EagleEye comes with some pretty slick controller software.  It allows you to fully customize your keys on your controller to their keyboard and mouse equivalents.  Yes there are some that can’t translate over quite the way I’d like but it’s still much better than using a controller.  The biggest part is just memorizing what those are as you’ll still have to memorize what keys you’ve mapped to what controller buttons.  You’ll need to know these for navigating menus and such.  Once you’ve memorized those it’s smooth as butter.


Would I recommend this?  Yes… once you get past some of the quirks with go along with this product it’s a pretty slick product.  When you finally get it functioning it works really well aside from having to initialize it every time I start my Xbox.  Having said that it’s a price I’ll gladly pay to not have to deal with clumsy controls.  While this product does need some improvements in the form of ease of use it still gets TGB’s stamp of approval.  Anyone else had experience with this product?  What did you think?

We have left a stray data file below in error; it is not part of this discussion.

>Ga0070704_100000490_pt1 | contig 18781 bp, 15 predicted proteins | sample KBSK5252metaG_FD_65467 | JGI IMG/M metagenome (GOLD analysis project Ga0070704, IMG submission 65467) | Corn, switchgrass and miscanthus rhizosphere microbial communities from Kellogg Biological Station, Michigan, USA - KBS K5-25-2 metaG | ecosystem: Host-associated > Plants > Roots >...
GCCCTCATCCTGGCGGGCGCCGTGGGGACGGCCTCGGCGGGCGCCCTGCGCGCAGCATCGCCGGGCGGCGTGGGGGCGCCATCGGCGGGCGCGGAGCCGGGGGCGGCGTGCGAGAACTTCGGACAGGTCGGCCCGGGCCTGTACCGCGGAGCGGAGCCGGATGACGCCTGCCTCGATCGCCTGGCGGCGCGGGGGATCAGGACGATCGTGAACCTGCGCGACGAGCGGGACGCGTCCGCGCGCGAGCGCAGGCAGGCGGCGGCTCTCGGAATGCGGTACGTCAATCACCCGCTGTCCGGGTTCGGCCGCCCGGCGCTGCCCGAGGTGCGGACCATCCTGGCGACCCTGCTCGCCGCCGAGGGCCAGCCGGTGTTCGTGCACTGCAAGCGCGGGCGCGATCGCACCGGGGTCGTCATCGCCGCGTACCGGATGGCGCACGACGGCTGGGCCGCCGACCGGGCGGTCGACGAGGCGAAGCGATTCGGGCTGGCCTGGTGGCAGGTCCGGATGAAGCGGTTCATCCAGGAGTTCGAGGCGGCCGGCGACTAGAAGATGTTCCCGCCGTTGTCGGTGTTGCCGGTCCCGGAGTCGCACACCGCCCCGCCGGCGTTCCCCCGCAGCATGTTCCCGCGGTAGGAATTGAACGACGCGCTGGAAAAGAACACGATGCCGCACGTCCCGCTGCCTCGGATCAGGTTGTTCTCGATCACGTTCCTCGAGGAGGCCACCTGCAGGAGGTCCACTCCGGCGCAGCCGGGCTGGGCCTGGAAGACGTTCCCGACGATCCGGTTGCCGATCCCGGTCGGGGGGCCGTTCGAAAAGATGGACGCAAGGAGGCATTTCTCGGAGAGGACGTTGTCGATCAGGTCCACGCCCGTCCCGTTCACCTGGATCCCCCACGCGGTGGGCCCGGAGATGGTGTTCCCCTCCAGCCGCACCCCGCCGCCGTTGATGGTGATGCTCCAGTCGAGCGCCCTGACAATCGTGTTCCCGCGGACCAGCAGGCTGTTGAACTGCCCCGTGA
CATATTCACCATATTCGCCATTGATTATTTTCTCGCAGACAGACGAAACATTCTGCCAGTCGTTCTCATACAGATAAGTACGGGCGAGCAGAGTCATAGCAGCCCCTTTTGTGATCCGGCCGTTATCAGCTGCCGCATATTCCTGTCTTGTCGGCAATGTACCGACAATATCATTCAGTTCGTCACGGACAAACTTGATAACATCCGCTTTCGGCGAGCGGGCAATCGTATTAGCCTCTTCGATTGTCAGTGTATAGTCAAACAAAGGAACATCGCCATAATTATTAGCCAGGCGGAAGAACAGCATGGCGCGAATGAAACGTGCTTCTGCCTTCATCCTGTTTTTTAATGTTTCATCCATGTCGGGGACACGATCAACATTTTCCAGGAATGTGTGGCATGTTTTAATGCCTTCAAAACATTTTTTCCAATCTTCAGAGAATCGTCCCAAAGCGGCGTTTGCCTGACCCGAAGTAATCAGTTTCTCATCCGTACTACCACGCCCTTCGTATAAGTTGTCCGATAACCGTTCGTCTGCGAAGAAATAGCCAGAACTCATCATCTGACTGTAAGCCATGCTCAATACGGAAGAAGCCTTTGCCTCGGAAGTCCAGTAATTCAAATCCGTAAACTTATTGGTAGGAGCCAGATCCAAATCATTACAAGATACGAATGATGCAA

You can check out Penguin Uniteds site here.  If you’d like to purchase it you can buy it at here. You can also purchase a PS3 version.


September 5, 2011

Aiming With a Mouse… Old Habits Die Hard

I’m one of those, a PC Gamer and when I can purchase a title (outside of sports and racing games) on the PC platform I do.  Having said that, I realize the industry as a whole has shifted to console as a primary development platform.  While I much prefer gaming on a PC I do own all the major gaming consoles (Wii, PS3, XBox 360) and own a good number of titles on each of the systems.   Most of my friends also play on console systems and as such a few years ago I branched out to play games that I traditionally would only play on PC such as FPS and RTS.

Growing up (I’m 26 by the way) the PC was the dominant platform when it came to multiplayer gaming online and industry standard.  It was also the leader in graphics, performance and modding.  The console phenomenom has taken away the majority of what made PC gaming great during the late 90’s and early 2000’s, pushing the limits of hardware, user created content and online communities.  These are all things that have taken a backseat with the current generations of gamers.